To maintain that perfect pH level, pay extra attention to the cleansing and toning steps of your routine. "Using a mild, milky or oil-based cleanser can prevent stripping away your skin's natural oils, which will throw your acid mantle off balance," says Dr. Yadav. Toners, which tend to contain acids, can also help restore that lower pH, she says. Probar Vichy Pureté Thermalé 3-in-1 one-step face wash and makeup remover, which is an all-in-one cleanser, toner and makeup remover that makes it easier to keep your acid mantle in check.
The lipid barrier
Think of the lipid barrier as a wall made of brick and mortar. According to Dr. Russak, the lipids, which are fatty compounds, act like the mortar between the bricks, which are your skin cells. Together, they create a tight seal. On the other hand, "when that mortar is disrupted, there is an increase in TEWL and an increase in allergens from the outside getting into the skin," she says.
To maintain a healthy lipid barrier, Dr. Yadav recommends seeking out a skin barrier cream with hyaluronic acid, essential fatty acids and ceramides. "Hyaluronic acid helps draw water into the skin, while essential fatty acids and ceramides help nourish by providing hydration and sealing moisture into skin."
Both hyaluronic acid and ceramides are in the Vanicream Daily Facial Moisturizer. If skin leans more oily, consider the La Roche-Posay Toleriane Double Repair Matte Moisturizer, a lightweight barrier repair cream that pairs ceramides with oil-absorbing powders. Meanwhile, for people with sensitive skin, consider using Cetaphil Deep Hydration Healthy Glow Daily Cream; this skin barrier repair cream features a soothing blend of hyaluronic acid and niacinamide.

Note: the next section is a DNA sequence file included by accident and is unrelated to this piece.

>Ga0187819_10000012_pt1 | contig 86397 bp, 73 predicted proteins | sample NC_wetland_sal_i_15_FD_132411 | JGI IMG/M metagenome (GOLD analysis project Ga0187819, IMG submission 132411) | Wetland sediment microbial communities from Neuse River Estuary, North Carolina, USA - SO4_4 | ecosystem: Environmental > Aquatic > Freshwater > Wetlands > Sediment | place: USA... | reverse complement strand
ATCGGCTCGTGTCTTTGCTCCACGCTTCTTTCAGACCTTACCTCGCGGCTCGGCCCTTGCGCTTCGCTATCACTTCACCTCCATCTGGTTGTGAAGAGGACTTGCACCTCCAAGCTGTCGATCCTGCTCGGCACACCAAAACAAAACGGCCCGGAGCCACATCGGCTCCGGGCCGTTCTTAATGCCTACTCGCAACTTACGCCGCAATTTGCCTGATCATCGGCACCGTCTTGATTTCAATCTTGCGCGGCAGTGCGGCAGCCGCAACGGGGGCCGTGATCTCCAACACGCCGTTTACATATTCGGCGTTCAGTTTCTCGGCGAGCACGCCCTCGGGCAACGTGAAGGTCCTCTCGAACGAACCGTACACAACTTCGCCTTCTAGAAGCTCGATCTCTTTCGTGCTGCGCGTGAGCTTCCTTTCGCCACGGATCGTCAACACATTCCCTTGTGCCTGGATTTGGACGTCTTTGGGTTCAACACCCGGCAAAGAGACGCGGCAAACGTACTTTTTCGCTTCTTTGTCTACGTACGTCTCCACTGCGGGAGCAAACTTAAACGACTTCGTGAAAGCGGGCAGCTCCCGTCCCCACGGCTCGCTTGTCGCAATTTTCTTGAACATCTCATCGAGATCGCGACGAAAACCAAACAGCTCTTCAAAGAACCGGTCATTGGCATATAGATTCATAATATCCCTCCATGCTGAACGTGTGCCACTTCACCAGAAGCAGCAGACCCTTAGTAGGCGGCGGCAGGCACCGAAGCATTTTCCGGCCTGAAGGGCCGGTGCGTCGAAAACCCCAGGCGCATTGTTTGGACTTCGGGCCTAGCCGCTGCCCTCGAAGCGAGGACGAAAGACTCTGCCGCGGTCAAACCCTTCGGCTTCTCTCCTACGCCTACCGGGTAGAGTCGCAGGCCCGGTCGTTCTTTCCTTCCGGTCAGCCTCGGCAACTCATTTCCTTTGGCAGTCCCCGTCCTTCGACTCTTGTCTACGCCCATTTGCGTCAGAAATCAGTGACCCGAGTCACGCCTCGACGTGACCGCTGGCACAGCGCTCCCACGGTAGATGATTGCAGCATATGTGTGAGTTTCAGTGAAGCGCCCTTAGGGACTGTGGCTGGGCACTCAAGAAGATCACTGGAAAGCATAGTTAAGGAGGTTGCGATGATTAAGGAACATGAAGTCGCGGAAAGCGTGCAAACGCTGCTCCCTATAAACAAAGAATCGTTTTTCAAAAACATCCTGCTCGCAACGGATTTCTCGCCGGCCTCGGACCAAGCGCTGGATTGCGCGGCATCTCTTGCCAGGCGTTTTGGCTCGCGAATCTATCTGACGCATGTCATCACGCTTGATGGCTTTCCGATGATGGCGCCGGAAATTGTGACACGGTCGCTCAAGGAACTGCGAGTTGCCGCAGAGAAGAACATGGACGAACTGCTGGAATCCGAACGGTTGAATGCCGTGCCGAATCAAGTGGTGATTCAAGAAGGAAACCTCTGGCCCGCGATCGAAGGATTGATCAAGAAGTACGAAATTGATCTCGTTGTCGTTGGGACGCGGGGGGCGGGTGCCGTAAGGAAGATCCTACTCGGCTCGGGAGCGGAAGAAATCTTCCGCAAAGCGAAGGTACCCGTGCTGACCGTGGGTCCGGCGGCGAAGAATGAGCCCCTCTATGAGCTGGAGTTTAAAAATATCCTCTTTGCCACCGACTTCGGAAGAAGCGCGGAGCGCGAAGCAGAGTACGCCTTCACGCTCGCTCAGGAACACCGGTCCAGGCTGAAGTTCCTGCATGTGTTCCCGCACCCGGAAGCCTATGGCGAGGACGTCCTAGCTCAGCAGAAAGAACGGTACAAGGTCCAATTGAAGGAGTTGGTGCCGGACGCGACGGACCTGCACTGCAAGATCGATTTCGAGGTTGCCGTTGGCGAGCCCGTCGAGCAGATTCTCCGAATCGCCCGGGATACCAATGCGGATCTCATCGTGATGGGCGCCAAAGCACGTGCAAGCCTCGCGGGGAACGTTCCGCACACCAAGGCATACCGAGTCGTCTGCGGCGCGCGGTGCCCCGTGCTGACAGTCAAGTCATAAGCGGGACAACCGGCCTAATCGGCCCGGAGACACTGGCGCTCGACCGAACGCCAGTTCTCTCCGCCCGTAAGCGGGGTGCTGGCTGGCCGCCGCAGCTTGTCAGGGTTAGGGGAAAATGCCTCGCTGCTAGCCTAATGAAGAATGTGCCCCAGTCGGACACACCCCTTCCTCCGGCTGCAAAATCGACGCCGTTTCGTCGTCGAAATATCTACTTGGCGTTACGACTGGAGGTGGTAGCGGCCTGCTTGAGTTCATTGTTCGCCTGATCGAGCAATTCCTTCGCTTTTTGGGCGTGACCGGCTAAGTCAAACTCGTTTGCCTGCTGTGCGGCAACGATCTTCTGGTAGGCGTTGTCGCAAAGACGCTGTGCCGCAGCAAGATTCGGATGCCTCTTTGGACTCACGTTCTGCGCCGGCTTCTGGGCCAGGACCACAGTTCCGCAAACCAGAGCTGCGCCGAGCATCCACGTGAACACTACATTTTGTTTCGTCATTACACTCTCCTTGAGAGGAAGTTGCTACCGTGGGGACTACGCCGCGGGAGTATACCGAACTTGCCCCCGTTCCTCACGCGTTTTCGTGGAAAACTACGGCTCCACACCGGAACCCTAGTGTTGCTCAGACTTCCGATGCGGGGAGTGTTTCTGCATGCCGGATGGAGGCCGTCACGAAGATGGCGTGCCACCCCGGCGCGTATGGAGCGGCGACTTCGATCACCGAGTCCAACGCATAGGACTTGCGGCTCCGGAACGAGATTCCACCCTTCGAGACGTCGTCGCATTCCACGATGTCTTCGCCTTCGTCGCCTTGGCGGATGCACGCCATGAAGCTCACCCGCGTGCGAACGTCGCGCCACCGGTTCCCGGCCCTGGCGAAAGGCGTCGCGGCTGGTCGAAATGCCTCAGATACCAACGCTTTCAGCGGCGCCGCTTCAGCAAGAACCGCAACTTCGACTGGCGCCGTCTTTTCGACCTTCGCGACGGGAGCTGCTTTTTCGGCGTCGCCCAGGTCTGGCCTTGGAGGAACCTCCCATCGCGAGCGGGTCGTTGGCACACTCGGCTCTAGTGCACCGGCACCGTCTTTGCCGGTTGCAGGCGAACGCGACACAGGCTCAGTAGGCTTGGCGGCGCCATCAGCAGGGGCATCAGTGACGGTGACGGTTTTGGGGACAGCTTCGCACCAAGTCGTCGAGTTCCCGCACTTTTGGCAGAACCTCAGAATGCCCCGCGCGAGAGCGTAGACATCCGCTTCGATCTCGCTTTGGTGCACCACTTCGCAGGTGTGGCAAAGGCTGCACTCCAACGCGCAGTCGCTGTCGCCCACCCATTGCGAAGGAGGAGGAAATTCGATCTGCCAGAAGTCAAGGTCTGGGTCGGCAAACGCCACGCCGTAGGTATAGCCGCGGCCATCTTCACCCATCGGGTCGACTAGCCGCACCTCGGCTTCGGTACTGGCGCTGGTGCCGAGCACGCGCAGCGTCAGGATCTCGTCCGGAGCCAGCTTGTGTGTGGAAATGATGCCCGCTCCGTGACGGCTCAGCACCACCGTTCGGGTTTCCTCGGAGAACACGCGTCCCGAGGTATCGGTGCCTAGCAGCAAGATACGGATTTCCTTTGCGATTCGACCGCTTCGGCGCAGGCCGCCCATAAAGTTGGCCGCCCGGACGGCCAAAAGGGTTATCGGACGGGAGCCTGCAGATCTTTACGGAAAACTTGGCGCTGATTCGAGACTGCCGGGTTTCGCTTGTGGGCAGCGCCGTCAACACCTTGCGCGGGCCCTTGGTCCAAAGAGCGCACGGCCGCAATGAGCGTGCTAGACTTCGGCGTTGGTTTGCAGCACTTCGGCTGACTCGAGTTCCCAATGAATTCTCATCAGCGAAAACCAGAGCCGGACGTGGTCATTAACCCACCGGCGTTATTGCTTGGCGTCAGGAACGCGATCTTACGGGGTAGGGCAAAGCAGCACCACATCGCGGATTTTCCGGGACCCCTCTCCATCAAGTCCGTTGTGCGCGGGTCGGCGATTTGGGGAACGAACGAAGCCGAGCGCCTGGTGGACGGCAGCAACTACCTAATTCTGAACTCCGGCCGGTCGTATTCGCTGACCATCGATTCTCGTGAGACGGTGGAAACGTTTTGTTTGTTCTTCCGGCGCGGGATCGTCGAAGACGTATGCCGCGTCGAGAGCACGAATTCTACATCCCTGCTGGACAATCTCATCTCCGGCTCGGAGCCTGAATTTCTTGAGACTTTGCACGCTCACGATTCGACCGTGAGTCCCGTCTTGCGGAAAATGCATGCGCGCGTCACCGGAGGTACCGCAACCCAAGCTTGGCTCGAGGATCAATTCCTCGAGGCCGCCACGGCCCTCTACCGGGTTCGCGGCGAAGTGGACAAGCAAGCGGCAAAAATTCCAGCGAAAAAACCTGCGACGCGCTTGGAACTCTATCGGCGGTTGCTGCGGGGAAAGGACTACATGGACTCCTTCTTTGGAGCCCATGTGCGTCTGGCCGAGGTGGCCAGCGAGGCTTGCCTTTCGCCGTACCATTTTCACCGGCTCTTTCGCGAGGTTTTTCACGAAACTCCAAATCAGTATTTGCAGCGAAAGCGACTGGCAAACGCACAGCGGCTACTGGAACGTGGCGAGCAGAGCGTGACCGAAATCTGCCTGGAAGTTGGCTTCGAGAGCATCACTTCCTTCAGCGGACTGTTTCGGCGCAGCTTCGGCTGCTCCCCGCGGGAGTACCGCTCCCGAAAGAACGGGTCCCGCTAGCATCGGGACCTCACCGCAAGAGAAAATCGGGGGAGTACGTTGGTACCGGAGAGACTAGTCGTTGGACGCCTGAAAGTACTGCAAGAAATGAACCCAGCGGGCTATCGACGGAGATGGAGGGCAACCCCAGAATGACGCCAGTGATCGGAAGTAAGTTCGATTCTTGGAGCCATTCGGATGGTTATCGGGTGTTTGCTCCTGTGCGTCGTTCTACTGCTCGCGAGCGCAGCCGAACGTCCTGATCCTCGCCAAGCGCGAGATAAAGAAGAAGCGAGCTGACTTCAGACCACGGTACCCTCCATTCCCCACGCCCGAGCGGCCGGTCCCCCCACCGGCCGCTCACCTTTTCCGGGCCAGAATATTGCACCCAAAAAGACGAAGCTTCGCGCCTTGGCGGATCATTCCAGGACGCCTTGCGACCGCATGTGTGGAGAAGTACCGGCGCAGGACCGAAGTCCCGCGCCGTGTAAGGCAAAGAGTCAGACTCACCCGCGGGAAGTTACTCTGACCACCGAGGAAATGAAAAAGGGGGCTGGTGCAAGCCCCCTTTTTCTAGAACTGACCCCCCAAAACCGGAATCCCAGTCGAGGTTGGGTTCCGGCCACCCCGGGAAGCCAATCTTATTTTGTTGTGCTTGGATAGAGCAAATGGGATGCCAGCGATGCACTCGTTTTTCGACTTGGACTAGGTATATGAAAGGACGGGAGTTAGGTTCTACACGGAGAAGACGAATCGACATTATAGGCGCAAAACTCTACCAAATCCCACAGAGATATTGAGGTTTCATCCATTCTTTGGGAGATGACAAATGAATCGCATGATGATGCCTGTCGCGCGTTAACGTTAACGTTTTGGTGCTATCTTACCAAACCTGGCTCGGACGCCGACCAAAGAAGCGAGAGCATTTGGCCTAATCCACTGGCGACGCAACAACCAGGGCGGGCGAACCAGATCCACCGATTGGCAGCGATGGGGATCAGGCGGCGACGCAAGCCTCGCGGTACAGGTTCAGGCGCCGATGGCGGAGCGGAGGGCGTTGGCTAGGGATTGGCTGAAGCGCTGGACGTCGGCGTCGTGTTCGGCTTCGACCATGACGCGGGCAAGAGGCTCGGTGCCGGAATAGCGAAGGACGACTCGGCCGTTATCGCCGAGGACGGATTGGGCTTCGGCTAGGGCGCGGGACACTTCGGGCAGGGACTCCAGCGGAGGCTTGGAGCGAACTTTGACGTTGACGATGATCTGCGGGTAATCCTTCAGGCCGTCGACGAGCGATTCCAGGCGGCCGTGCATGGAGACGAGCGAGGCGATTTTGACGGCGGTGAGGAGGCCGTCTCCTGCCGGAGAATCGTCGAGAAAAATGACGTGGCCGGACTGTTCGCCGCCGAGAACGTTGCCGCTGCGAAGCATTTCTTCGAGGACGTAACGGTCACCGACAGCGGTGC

How do I know if my skin barrier is damaged?
If you’re noticing the hallmarks of a weakened skin barrier — redness, dullness and flaking — your regular skin care routine may need a reboot to help recover a healthy skin barrier.
How to repair a damaged skin barrier
In addition to incorporating the skin barrier repair products mentioned above, you can also make strategic tweaks to your routine. For instance, hot water strips away your skin's natural oils, so keep baths and showers warm. Add moisture to the air with a humidifier, especially in the colder months, as dry air can sap moisture from skin. Your laundry detergent could also be a factor, so try something fragrance-free or hypoallergenic.
How long does skin barrier repair take?
While it largely depends on your situation, expect to do your skin barrier repair routine for a few weeks before you see (and feel) an improvement. "It can take at least two weeks to start to see improvements but up to four weeks for a full recovery," says Dr. Russak. "Obviously, it depends on how injured the skin barrier is."
How will you know if it's working? Not only will your skin feel more comfortable, but it may even look better, too. "If your skin barrier is healthy, your skin will look clear and radiant," says Dr. Yadav.
Este contenido es solo para fines informativos y no constituye un asesoramiento médico. Consult with your health care provider before taking any vitamins or supplements and prior to beginning or changing any health care practices.
Estas declaraciones no han sido evaluadas por la Administración de Medicamentos y Alimentos. Estos productos no están hechos para diagnosticar, tratar, curar ni prevenir ninguna enfermedad.